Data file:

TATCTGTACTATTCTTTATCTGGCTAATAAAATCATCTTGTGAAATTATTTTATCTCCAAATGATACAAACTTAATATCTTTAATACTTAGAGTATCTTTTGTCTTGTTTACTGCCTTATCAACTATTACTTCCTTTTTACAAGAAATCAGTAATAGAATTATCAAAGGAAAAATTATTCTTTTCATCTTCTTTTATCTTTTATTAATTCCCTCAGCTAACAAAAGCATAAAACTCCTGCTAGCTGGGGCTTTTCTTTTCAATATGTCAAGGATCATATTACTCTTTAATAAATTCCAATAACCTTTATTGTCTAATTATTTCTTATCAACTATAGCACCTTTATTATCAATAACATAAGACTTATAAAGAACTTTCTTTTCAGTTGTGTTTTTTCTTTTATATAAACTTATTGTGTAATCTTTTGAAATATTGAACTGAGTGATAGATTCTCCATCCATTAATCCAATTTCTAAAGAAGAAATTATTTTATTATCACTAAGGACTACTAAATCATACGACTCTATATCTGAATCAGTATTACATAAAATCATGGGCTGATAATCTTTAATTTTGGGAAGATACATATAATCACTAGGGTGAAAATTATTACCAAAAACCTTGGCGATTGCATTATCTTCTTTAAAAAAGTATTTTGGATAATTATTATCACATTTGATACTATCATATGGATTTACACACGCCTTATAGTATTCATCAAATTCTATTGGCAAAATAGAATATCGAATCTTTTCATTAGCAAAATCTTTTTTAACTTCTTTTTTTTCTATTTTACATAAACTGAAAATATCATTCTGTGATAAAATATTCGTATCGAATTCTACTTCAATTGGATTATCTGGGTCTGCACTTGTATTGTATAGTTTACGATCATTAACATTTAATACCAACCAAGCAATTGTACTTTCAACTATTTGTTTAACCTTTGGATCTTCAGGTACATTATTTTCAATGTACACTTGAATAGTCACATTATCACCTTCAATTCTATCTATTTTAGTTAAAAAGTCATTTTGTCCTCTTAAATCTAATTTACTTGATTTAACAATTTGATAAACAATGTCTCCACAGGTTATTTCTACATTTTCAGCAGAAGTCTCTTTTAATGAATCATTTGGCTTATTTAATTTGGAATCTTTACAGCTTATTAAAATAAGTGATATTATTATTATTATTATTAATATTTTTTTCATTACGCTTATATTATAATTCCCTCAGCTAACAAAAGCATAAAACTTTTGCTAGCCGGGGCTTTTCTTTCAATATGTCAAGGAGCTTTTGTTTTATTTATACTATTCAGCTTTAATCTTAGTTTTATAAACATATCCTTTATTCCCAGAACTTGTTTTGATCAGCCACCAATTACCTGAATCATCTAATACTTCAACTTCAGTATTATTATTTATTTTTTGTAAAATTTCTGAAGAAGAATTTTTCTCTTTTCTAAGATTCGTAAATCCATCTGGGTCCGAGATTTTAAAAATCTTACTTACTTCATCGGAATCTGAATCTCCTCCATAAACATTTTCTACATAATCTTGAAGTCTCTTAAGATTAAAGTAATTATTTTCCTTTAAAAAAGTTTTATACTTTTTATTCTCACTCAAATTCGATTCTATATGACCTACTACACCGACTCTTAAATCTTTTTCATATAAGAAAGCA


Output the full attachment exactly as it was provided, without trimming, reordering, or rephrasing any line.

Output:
TATCTGTACTATTCTTTATCTGGCTAATAAAATCATCTTGTGAAATTATTTTATCTCCAAATGATACAAACTTAATATCTTTAATACTTAGAGTATCTTTTGTCTTGTTTACTGCCTTATCAACTATTACTTCCTTTTTACAAGAAATCAGTAATAGAATTATCAAAGGAAAAATTATTCTTTTCATCTTCTTTTATCTTTTATTAATTCCCTCAGCTAACAAAAGCATAAAACTCCTGCTAGCTGGGGCTTTTCTTTTCAATATGTCAAGGATCATATTACTCTTTAATAAATTCCAATAACCTTTATTGTCTAATTATTTCTTATCAACTATAGCACCTTTATTATCAATAACATAAGACTTATAAAGAACTTTCTTTTCAGTTGTGTTTTTTCTTTTATATAAACTTATTGTGTAATCTTTTGAAATATTGAACTGAGTGATAGATTCTCCATCCATTAATCCAATTTCTAAAGAAGAAATTATTTTATTATCACTAAGGACTACTAAATCATACGACTCTATATCTGAATCAGTATTACATAAAATCATGGGCTGATAATCTTTAATTTTGGGAAGATACATATAATCACTAGGGTGAAAATTATTACCAAAAACCTTGGCGATTGCATTATCTTCTTTAAAAAAGTATTTTGGATAATTATTATCACATTTGATACTATCATATGGATTTACACACGCCTTATAGTATTCATCAAATTCTATTGGCAAAATAGAATATCGAATCTTTTCATTAGCAAAATCTTTTTTAACTTCTTTTTTTTCTATTTTACATAAACTGAAAATATCATTCTGTGATAAAATATTCGTATCGAATTCTACTTCAATTGGATTATCTGGGTCTGCACTTGTATTGTATAGTTTACGATCATTAACATTTAATACCAACCAAGCAATTGTACTTTCAACTATTTGTTTAACCTTTGGATCTTCAGGTACATTATTTTCAATGTACACTTGAATAGTCACATTATCACCTTCAATTCTATCTATTTTAGTTAAAAAGTCATTTTGTCCTCTTAAATCTAATTTACTTGATTTAACAATTTGATAAACAATGTCTCCACAGGTTATTTCTACATTTTCAGCAGAAGTCTCTTTTAATGAATCATTTGGCTTATTTAATTTGGAATCTTTACAGCTTATTAAAATAAGTGATATTATTATTATTATTATTAATATTTTTTTCATTACGCTTATATTATAATTCCCTCAGCTAACAAAAGCATAAAACTTTTGCTAGCCGGGGCTTTTCTTTCAATATGTCAAGGAGCTTTTGTTTTATTTATACTATTCAGCTTTAATCTTAGTTTTATAAACATATCCTTTATTCCCAGAACTTGTTTTGATCAGCCACCAATTACCTGAATCATCTAATACTTCAACTTCAGTATTATTATTTATTTTTTGTAAAATTTCTGAAGAAGAATTTTTCTCTTTTCTAAGATTCGTAAATCCATCTGGGTCCGAGATTTTAAAAATCTTACTTACTTCATCGGAATCTGAATCTCCTCCATAAACATTTTCTACATAATCTTGAAGTCTCTTAAGATTAAAGTAATTATTTTCCTTTAAAAAAGTTTTATACTTTTTATTCTCACTCAAATTCGATTCTATATGACCTACTACACCGACTCTTAAATCTTTTTCATATAAGAAAGCA